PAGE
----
Chain management starts at installation. Maintaining a good straight face line is imperative.
Any deviation in face alignment can result in differential pre-tensions between the face and the gob side chains and result in uneven wear in the chain pairs. This is more likely to occur on the newly established face as the chains run through the bedding-in period.
Once a differential wear pattern is formed, it is virtually impossible to redress. More often than not the differential continues to worsen, resulting in additional wear, creating even more slack.
The adverse effects of running with a poor face line that leads to excessive variations in side for side pre-tensions are illustrated by the following example: A 1000-foot longwall with 42-millimeter chain has approximately 4000 links in each side.
Accepting that interlink wear takes place at both ends of the link, we have 8000 points at which metal is worn away by interlink pressures as the chain moves down the face. The chain under these impact forces and vibrations suffers shock loading and/or is affected by corrosive attack.
For every 1/1000 inches of wear we generate 8in of increase in length. Considering this fact, we can see that any slight variation between face and gob side wear rates, brought about by uneven tensions, quickly multiplies to a major variation in chain lengths.
Two forgings on the sprocket at the same time could lead to undue wear of the tooth profile. This is due to the loss of positive location in the drive sprocket which allows the link to slide on the driving teeth. This sliding action cuts into the link and also increases wear rate on the sprocket teeth. Once established as a wear pattern, it can only accelerate. At the first sign of cutting of the link, the sprockets must be examined and replaced before the damage destroys the chain.
When you consider a 1000ft longwall with a 42mm chain on the AFC and 34mm on the BSL, the overall number of links and single line components approaches 9000.
If chain pre-tension is too high this will also cause excessive wear on both chain and sprocket. Chain pre-tensions need to be established at values that prevent the creation of too much slack chain under full load. Such conditions will allow scraper bars to be “flicked out” and the risk of damage to the tail sprocket caused by chain bunching as it leaves the sprocket. If pre-tensions are set too high there are two obvious dangers:
1. Exaggerated inter link wear on the chain can occur.
2. Exaggerated wear on drive sprockets is likely.
Chain tension can be a killer. The common tendency is to run the chain too tight. The aim should be to regularly check the pretension and to remove slack chain by two link increments.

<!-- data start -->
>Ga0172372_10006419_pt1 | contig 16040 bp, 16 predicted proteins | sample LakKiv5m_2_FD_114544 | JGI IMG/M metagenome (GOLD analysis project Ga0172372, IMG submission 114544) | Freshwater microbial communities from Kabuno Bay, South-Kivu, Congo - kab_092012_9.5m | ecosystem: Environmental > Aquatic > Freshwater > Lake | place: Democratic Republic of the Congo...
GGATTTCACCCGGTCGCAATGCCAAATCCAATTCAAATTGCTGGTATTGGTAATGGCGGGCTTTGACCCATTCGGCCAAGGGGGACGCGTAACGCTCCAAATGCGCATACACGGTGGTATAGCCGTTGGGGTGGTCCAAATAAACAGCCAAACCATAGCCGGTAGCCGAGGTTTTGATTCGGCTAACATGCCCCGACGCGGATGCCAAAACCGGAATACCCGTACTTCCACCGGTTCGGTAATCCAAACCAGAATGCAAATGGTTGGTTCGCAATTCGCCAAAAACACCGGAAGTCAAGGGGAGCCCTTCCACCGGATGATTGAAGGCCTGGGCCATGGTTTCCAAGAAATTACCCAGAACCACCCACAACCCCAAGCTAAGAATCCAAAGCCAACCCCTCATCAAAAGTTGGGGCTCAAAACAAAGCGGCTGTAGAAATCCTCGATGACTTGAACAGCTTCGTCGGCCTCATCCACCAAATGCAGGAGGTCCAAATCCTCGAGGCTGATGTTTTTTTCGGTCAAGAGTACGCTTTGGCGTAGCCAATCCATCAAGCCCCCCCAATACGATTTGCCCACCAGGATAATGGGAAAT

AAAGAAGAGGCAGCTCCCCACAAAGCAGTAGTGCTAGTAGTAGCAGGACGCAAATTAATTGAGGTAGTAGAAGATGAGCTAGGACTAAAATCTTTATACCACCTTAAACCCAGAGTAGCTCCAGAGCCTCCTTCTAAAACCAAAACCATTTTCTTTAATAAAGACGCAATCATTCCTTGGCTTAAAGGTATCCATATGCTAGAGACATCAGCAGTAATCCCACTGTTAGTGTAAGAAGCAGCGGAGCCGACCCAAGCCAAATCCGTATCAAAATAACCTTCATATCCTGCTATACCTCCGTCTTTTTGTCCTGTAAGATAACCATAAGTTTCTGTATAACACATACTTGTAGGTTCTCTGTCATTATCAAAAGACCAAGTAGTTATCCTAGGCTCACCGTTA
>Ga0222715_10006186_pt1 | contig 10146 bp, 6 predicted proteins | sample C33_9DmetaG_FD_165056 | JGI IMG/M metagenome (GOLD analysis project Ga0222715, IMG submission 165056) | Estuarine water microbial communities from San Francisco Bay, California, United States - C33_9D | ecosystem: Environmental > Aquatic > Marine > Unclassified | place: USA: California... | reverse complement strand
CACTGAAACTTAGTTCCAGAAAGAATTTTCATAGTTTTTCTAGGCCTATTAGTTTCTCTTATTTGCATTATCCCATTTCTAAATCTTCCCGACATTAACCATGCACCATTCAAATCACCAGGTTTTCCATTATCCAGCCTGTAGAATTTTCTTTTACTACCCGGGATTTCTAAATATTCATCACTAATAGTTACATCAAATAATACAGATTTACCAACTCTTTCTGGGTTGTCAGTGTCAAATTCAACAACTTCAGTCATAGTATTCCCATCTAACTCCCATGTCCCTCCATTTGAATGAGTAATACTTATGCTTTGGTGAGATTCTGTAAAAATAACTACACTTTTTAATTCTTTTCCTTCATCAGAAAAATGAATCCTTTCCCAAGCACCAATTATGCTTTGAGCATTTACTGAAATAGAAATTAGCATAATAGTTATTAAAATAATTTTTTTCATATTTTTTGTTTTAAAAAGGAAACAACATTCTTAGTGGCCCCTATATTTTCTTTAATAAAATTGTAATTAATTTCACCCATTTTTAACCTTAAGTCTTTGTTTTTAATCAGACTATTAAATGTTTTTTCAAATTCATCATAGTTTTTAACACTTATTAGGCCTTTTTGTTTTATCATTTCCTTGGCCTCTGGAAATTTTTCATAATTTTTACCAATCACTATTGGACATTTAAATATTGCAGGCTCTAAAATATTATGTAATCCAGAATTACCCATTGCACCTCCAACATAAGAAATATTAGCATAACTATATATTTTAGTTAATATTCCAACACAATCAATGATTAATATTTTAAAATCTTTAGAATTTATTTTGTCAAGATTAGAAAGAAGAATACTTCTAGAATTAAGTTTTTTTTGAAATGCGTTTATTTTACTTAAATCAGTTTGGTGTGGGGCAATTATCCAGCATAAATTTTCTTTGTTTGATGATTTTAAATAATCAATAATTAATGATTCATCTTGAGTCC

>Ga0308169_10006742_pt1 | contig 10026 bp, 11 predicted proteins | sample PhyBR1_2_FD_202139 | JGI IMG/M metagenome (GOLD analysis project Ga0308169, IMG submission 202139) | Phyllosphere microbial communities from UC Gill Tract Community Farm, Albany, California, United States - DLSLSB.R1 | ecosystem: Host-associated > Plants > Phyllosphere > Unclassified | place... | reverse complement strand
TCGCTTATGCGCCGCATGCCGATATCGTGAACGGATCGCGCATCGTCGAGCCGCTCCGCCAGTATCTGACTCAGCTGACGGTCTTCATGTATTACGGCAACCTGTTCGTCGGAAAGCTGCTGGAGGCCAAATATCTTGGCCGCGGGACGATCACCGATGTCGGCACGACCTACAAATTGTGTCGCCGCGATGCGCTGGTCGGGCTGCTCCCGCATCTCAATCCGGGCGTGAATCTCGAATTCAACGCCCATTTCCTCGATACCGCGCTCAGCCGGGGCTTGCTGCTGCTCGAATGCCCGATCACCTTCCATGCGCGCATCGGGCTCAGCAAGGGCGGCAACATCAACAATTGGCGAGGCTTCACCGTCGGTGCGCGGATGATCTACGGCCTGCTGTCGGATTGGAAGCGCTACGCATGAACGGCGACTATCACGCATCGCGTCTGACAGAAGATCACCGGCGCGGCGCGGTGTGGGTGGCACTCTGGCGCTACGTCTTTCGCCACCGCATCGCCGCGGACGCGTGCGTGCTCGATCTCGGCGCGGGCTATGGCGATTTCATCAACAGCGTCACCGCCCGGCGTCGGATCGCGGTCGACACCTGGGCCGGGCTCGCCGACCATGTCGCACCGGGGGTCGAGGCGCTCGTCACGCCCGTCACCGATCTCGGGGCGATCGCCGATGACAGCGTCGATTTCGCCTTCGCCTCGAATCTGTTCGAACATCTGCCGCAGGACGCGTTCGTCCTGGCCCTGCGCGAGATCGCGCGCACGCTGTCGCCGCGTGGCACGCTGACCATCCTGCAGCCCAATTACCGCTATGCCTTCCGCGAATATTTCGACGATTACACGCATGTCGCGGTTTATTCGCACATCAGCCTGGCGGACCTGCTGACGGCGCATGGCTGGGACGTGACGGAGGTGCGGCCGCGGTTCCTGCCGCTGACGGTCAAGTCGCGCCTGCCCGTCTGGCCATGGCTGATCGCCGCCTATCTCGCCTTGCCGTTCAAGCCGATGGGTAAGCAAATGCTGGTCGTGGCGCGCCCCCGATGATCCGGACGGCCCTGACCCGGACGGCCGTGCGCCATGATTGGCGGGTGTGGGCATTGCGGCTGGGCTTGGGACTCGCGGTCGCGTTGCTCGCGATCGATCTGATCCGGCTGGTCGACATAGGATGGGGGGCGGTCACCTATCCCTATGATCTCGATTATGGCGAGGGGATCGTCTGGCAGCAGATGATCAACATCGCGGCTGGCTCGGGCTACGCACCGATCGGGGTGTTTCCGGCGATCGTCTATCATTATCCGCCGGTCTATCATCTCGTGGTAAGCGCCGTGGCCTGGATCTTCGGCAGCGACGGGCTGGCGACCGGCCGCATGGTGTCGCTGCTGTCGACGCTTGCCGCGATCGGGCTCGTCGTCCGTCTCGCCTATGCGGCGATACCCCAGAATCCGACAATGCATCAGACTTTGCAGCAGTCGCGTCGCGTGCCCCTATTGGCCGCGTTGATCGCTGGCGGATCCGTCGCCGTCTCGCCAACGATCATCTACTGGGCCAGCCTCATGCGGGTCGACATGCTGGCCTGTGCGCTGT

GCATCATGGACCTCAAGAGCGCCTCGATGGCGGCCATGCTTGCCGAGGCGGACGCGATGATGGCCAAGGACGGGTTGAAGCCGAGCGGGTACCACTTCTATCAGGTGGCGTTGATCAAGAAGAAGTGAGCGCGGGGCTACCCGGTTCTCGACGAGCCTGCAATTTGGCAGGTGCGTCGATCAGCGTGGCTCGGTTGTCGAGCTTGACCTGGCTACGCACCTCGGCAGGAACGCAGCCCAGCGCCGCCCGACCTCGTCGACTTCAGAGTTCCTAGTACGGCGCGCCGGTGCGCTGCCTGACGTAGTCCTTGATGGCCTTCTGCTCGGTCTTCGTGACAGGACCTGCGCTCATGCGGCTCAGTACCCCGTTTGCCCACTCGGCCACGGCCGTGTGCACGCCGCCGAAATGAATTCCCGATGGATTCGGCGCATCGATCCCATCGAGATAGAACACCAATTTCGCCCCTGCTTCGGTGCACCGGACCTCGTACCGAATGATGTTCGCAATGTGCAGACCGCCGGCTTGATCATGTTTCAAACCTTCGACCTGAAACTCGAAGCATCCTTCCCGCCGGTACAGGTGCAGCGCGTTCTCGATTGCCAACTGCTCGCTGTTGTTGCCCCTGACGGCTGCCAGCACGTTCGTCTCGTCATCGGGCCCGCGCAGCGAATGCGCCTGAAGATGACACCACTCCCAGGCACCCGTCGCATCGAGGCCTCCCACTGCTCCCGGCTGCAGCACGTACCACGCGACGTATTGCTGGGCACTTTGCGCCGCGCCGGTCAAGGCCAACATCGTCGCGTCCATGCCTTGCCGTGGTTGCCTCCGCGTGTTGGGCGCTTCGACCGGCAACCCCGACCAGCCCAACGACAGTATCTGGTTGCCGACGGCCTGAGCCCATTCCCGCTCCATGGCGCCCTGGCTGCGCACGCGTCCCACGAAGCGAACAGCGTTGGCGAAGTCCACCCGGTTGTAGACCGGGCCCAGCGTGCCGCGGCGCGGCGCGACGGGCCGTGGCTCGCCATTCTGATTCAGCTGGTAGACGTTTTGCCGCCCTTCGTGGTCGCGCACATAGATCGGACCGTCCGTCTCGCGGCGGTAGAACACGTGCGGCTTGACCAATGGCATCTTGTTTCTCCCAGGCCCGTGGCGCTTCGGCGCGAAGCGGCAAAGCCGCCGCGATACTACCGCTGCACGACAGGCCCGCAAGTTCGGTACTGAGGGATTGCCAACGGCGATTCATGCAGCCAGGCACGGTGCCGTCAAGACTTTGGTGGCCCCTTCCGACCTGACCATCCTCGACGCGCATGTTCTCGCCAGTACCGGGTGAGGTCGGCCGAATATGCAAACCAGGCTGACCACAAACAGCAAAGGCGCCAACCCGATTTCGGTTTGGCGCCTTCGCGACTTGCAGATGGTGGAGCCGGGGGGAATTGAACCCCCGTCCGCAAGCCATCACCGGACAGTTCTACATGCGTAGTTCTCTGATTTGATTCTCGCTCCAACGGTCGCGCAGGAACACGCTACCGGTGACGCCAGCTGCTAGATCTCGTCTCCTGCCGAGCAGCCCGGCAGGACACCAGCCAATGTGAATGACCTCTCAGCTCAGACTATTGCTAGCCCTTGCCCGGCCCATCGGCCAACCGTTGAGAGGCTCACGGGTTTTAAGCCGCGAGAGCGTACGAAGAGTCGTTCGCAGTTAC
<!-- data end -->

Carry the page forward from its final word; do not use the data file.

More than two links would indicate that the chain was too slack or the removal of four links would create too high a pre-tension which would induce heavy interlink wear and would seriously reduce the life of the chain.
Assuming that the face alignment is good, the value of pre-tension in one side should not exceed the value in the other side by more than 1 ton. Good face management should ensure that any differential can be held to no more than 2t throughout the operating life of the chain.
The increase in length due to interlink wear (sometimes referred to wrongly as “chain stretch”) can be allowed to reach 2% and still run with new sprockets.
The degree of interlink wear is not a problem if chain and sprockets wear together, thus retaining their compatibility. However, the interlink wear does result in a reduction in the chain’s breaking load and resistance to shock loads.
A simple method of measuring interlink wear is to use a device like the one Ellton Longwall manufactures. The Ellton Chain Caliper measures in five pitch sections and applies to a chain elongation chart like the one illustrated here.
However, we will go into the full operation of this simple tool later in this program. Chains would generally be considered for replacement when interlink wear exceeds 3%. Some conservative maintenance managers do not like to see their chain exceeding 2% elongation.
The chart shown illustrates data collected at an Australian longwall mine over more than a year tracking elongation data of 42mm AFC chain after it was installed in June 2007. This was the first Chinese-manufactured Parsons chain to operate in Australia after China’s CME bought the Parsons Chain manufacturing plant and intellectual property rights from Parsons Mining Chain UK’s parent company FKI. The data collected revealed that the chain had less than 0.9% elongation, and minimal sprocket cut and vertical wear after conveying more than 5 million metric tons of coal at the mine.
On rare occasions, samples of used chain are found to have increased in overall outside length, not just an increase in the inside (pitch) dimension.
Such an increase can only be caused by a load that exceeds the calibrating load used to fix the links’ final dimensions during manufacture.
Calibration loads are typically in excess of 70% of the minimum breaking load specified and are well in excess of the normal design operating load. Thus any permanent increase in outer link dimensions is an indication of major shock loading. In service monitoring chain wear by measurement – if done correctly – can give a good guide to the total wear, uneven wear and differential wear between the two chain strands.
Good chain management starts at the installation stage. Intensive monitoring with corrections if needed during the bedding-in period will help ensure a long and trouble-free chain life.
* Mark Newton is the managing director of Ellton Longwall in Australia and is the exclusive distributor of Parsons Mining Chain in Australia and the US. George Roman is the US sales manager for Ellton Longwall and Parsons Chain.